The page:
I’m not just talking about intercourse here, but also kissing, touching, and other forms of physical closeness.
As I said in this post, sex is something that sets your relationship with your spouse apart from all others and makes it special. When you don’t share that kind of intimacy and connection, you start to feel like roommates. Most likely, one or both of you will not be satisfied with that type of arrangement and it can become a huge issue.
I struggled with this for a long time, but it was definitely my issue and I needed to get past it. I’m so happy that I did — it really makes a huge difference in the quality of our marriage. I know that lack of sex and libido is a widespread problem, especially for moms. Please don’t be in denial about how it’s impacting your relationship.
8. People change.
The person I married and with whom I exchanged wedding vows is not the same person he was 10 years ago, but then again, neither am I.
Marriage has required me to accept those differences while remaining true to my vows, which actually referred to change. I said: “I vow to be loyal, honest, and respectful of your opinions, beliefs, dreams, and feelings. I will strive every day to improve myself and strengthen our relationship. I promise to give you space when you need it, remain open to change, and support your growth and freedom as well as my own.”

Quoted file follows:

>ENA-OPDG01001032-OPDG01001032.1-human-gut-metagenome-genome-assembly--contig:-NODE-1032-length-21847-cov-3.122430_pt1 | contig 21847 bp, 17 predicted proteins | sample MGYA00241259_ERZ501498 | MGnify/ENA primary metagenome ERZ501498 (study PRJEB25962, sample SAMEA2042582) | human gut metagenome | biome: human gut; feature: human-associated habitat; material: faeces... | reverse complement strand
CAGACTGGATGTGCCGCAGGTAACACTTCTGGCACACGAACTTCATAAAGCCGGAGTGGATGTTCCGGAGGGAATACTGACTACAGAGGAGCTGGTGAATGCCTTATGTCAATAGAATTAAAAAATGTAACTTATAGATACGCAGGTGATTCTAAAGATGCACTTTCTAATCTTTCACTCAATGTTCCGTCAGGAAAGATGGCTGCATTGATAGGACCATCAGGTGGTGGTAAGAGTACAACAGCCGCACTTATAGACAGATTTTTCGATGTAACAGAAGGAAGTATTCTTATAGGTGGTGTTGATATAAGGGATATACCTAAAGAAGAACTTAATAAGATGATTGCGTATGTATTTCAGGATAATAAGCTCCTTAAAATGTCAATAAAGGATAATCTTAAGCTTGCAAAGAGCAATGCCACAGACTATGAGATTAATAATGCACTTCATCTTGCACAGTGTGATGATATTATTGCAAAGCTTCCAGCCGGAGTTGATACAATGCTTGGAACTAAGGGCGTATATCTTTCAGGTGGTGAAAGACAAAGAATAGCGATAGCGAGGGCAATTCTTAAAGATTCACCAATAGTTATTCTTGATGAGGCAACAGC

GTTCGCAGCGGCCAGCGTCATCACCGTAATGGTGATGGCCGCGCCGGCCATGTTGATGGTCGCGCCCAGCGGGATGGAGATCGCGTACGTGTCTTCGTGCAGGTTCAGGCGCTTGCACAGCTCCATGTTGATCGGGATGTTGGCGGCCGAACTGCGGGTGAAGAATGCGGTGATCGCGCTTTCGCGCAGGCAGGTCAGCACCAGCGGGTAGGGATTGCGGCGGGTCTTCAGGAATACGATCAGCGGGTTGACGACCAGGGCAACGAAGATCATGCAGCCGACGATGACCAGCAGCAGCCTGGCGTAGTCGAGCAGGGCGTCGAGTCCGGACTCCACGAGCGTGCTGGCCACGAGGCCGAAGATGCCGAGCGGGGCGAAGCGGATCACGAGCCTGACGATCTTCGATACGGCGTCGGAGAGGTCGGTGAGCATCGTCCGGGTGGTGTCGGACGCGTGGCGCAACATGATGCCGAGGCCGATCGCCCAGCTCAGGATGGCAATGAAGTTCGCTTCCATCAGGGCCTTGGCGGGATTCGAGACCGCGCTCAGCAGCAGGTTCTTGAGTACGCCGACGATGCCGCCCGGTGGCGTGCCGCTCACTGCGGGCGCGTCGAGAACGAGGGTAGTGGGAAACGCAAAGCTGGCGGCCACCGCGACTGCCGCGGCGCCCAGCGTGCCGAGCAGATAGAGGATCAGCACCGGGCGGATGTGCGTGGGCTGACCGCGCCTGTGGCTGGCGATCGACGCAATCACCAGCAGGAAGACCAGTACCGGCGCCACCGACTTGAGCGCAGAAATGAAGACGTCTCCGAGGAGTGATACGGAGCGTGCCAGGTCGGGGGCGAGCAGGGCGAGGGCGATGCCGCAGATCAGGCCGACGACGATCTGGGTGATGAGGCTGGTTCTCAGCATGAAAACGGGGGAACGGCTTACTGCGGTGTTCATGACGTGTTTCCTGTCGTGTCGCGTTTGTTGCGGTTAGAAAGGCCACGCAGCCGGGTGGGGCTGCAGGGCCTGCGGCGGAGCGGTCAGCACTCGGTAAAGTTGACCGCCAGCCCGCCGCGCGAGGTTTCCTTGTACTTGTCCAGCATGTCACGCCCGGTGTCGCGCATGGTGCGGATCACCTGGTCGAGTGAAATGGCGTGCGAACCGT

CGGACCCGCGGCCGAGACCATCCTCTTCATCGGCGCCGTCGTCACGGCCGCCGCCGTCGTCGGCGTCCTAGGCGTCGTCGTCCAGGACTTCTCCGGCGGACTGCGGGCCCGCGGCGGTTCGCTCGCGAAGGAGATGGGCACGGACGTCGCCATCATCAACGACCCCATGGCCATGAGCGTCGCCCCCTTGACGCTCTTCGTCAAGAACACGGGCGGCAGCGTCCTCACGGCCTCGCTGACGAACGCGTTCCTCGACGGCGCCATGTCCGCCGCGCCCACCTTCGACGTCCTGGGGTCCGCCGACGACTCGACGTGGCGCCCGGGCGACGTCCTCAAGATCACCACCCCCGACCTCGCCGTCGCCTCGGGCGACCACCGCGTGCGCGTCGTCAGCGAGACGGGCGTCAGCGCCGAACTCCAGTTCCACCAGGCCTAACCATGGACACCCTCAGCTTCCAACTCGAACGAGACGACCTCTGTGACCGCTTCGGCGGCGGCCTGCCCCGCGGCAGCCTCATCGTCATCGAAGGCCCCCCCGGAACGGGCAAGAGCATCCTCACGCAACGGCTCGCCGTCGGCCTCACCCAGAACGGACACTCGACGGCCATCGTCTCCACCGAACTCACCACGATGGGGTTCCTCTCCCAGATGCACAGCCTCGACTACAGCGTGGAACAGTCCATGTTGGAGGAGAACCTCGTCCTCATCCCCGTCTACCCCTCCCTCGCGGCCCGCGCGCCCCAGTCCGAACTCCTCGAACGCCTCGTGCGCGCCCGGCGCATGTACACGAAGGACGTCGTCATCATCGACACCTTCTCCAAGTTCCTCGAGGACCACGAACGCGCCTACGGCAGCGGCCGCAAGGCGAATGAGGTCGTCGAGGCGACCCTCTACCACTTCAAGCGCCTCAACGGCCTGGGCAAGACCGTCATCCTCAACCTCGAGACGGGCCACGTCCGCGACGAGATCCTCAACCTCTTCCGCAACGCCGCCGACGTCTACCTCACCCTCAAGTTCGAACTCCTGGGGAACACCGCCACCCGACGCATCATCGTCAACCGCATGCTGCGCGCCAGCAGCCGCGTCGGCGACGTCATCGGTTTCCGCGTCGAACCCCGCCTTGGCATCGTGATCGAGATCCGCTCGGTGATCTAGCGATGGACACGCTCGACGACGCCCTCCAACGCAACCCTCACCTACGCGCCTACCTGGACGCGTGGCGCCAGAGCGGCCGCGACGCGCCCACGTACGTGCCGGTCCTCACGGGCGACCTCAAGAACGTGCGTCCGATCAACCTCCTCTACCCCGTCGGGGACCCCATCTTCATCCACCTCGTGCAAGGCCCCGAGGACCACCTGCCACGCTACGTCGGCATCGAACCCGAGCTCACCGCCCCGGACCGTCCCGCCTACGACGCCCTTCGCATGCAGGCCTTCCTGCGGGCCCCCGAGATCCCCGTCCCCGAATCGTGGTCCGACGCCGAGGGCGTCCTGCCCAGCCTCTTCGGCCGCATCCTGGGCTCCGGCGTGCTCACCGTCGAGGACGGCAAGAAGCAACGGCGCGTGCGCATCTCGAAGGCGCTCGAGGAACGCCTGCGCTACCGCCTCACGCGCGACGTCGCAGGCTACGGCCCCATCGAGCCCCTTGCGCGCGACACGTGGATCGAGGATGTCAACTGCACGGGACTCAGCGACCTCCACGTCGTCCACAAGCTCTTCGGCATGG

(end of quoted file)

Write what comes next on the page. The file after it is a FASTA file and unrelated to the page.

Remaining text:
9. Focus on the good.
I have so much to be grateful for. With all the stresses of work and family life, it’s sometimes difficult to take a step back and look at the big picture.
I have a hard-working husband who is an incredibly involved Dad to our girls. I need to remember to voice and show my appreciation as much as possible.
10. Marriage is an opportunity to grow.
In the past, when I’ve struggled with marital conflict, I’ve wondered whether the situation was a sign from the Universe to grow, change my habits, and expand my way of thinking, or that my emotional pain meant I was with the wrong person.
I’ve decided that for me, marriage means being committed to welcoming those moments as learning opportunities. It is a unique relationship in which we get constant feedback about how our behavior is perceived and how it affects others.
What has your marriage taught you? I’d love to know! Please leave a comment below and tell me. If you liked this post, please subscribe to the blog for weekly updates right to your inbox and share it with your friends on Facebook.